• Negative assertions are currently not supported, since the AI agent won't know what element to (not) look for if it's not present on the screen, to generate the appropriate step. We recommend changing the prompt to the equivalent positive assertion for another element on the page (eg. Use "Verify that the Login button is visible" instead of "Verify that there is no pop up").
  • Currently not supported by the AI agent: AI Assertion, conditional block, drag and drop, repeated actions, copying and pasting, masking, text matching and click variations (double click, click right-mouse, click middle-mouse, click and hold).


Test Creation

Is writing a prompt enough to generate steps?

No, you need to click on the generate/regenerate icon.

What’s the difference between preview and generation?

Previewing won't trigger the generation of test steps. It'll simply execute the test steps. During a preview, the “prompt” step will be treated as a comment and will be ignored; only the test steps generated based on the prompt will be executed.

What’s the difference between generation and regeneration?

If a prompt has no underlying steps (for instance, if it’s a new prompt), a magic wand icon is visible. Upon clicking the icon, Rainforest generates the underlying steps for the first time. If a prompt already has underlying steps, a recycle icon is visible. Upon clicking the recycle icon, Rainforest removes the existing generated steps and generates new steps to replace them.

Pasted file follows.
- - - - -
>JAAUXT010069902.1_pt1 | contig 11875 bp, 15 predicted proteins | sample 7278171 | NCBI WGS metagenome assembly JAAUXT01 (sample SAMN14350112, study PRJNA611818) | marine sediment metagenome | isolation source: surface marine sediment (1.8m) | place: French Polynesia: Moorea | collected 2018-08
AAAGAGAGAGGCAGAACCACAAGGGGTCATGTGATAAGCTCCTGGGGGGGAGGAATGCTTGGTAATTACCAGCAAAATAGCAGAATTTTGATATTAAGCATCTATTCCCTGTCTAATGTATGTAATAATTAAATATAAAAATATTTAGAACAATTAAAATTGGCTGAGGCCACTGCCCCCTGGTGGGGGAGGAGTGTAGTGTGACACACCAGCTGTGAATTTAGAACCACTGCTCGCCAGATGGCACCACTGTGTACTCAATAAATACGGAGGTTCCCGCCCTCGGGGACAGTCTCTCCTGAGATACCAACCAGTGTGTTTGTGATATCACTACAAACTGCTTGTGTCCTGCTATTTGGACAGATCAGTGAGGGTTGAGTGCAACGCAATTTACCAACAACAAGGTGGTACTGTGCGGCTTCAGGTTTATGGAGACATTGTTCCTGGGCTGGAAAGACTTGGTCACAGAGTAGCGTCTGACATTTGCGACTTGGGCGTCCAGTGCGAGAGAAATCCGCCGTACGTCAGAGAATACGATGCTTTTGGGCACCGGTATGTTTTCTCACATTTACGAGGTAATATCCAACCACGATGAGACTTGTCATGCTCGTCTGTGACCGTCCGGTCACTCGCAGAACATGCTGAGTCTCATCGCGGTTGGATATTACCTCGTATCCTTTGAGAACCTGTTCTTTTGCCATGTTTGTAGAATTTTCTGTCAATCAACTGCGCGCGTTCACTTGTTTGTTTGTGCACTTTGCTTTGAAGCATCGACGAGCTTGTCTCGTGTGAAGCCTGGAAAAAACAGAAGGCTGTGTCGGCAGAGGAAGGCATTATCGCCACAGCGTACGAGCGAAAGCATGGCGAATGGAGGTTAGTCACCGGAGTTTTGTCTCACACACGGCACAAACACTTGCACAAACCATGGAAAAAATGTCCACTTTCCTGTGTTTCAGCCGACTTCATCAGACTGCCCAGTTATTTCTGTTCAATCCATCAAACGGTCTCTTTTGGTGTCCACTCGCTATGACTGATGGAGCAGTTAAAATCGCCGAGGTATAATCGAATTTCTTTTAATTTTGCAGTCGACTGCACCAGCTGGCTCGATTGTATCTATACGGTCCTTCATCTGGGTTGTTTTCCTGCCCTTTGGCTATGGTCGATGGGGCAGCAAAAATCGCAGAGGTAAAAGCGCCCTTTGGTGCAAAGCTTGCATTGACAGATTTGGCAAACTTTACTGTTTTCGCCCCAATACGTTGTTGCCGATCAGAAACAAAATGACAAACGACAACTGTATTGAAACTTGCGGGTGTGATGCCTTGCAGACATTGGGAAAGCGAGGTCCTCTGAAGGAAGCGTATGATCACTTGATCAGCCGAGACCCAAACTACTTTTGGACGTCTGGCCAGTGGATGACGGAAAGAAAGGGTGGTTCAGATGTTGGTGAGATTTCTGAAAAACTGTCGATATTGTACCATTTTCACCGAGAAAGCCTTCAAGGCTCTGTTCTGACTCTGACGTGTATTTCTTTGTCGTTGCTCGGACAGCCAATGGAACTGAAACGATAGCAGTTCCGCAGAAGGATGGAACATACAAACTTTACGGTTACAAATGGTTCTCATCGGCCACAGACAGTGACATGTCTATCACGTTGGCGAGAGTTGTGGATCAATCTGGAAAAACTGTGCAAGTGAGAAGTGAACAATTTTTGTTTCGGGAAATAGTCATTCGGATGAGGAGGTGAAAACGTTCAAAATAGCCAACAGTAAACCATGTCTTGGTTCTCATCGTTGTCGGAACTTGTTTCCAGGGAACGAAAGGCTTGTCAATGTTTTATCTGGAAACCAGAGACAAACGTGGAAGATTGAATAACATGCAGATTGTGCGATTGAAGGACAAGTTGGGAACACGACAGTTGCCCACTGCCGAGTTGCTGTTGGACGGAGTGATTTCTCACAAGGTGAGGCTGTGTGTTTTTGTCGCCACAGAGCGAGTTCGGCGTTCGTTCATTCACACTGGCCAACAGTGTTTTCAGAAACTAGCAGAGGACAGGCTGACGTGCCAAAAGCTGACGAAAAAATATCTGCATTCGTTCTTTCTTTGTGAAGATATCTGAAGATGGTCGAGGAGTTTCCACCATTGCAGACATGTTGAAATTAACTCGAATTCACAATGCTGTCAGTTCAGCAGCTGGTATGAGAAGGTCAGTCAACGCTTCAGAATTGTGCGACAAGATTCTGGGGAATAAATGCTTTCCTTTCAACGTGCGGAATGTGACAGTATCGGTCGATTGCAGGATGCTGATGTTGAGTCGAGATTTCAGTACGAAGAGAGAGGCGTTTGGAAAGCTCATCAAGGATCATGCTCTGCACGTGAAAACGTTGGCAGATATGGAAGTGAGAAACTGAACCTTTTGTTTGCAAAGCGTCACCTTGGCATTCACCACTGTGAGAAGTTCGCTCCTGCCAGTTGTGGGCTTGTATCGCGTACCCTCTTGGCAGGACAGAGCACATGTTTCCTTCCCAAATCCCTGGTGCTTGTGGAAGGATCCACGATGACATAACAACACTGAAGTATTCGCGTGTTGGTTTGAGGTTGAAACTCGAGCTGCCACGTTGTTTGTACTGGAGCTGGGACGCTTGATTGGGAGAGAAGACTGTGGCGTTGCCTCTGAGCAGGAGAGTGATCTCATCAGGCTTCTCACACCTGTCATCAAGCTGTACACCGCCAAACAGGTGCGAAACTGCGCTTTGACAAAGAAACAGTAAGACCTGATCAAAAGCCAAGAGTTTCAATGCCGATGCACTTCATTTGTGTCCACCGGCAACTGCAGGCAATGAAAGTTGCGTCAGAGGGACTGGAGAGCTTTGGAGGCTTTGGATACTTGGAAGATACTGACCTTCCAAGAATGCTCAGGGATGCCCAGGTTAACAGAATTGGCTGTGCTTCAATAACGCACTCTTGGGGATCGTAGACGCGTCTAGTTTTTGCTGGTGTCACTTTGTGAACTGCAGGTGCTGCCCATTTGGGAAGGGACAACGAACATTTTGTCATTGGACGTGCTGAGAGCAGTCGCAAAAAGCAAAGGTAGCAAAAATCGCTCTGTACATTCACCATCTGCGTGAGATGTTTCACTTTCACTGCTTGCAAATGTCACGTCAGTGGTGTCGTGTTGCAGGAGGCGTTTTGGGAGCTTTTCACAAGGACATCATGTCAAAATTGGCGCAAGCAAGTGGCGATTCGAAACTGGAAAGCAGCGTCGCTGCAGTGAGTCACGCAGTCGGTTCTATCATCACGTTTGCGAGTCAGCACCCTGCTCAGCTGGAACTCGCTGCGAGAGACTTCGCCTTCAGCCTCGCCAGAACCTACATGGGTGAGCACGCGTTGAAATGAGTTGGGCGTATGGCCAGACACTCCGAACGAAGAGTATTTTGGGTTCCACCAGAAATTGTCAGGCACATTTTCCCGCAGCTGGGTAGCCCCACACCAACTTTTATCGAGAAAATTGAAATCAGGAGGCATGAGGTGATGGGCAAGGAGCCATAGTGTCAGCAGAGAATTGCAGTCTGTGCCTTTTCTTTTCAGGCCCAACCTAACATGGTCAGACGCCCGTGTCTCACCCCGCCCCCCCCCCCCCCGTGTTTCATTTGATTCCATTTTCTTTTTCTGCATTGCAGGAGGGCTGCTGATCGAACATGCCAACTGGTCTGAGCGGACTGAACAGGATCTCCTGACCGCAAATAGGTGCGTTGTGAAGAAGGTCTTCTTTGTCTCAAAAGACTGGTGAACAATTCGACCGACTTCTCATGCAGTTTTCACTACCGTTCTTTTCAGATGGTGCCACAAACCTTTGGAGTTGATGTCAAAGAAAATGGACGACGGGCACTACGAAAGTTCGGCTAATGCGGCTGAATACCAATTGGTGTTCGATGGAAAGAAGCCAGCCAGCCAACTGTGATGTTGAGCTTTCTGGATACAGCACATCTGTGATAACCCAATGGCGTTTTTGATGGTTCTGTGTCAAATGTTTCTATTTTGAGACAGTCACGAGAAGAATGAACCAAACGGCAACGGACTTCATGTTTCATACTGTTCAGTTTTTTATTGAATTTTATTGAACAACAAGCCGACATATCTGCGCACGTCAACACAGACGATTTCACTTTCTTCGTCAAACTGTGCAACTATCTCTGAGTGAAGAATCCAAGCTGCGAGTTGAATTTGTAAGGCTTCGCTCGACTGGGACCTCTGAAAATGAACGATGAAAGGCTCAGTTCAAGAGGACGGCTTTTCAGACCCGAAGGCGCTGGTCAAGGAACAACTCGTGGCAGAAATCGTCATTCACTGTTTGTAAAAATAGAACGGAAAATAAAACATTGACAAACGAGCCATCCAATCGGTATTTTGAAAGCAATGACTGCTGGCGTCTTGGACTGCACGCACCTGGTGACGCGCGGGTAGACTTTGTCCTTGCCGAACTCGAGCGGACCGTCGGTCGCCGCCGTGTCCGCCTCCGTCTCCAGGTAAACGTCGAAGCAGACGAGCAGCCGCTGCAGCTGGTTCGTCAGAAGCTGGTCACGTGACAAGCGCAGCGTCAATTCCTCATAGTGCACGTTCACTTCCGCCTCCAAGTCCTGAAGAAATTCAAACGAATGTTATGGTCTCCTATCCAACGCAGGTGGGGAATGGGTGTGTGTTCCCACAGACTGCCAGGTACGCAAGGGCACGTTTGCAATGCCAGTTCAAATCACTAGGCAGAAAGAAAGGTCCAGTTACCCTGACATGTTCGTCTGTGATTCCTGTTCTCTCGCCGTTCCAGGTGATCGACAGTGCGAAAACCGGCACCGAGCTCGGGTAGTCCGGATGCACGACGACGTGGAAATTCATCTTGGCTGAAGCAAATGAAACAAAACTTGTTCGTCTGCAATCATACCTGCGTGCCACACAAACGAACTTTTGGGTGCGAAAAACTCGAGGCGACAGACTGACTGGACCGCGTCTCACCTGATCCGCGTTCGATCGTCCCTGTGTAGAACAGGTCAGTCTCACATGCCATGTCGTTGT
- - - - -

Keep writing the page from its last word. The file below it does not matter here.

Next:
Why is generation slower than preview?

Generation involves making multiple API calls to OpenAI, which uses its model to “think” and generate steps, which could take some time. Preview, on the other hand, is the simple execution of steps within Rainforest (involving no generation), so it’s quicker.

Does self-healing test regeneration automatically happen if a preview fails?

No, a failed preview won't initiate test step regeneration — you'd need to click the recycle icon for the relevant prompt.

Automatic test regeneration (i.e., self-healing) only happens when live test runs fail.

Can a test have multiple generated blocks?

Yes, just not nested within one another.

If I generate a block and am not happy with the generated steps, can I use the regenerate icon?

Yes, provided the state of the site/VM is the same as it was upon initial generation.

If the state of the VM — including, for example, the page loaded in the browser — changed during generation and you wish to regenerate the block, either (1) manually navigate back to the correct state or (2) save the test, reset the VM, and preview the test steps up to the relevant block.

Can I add new steps/edit generated steps within a generated block?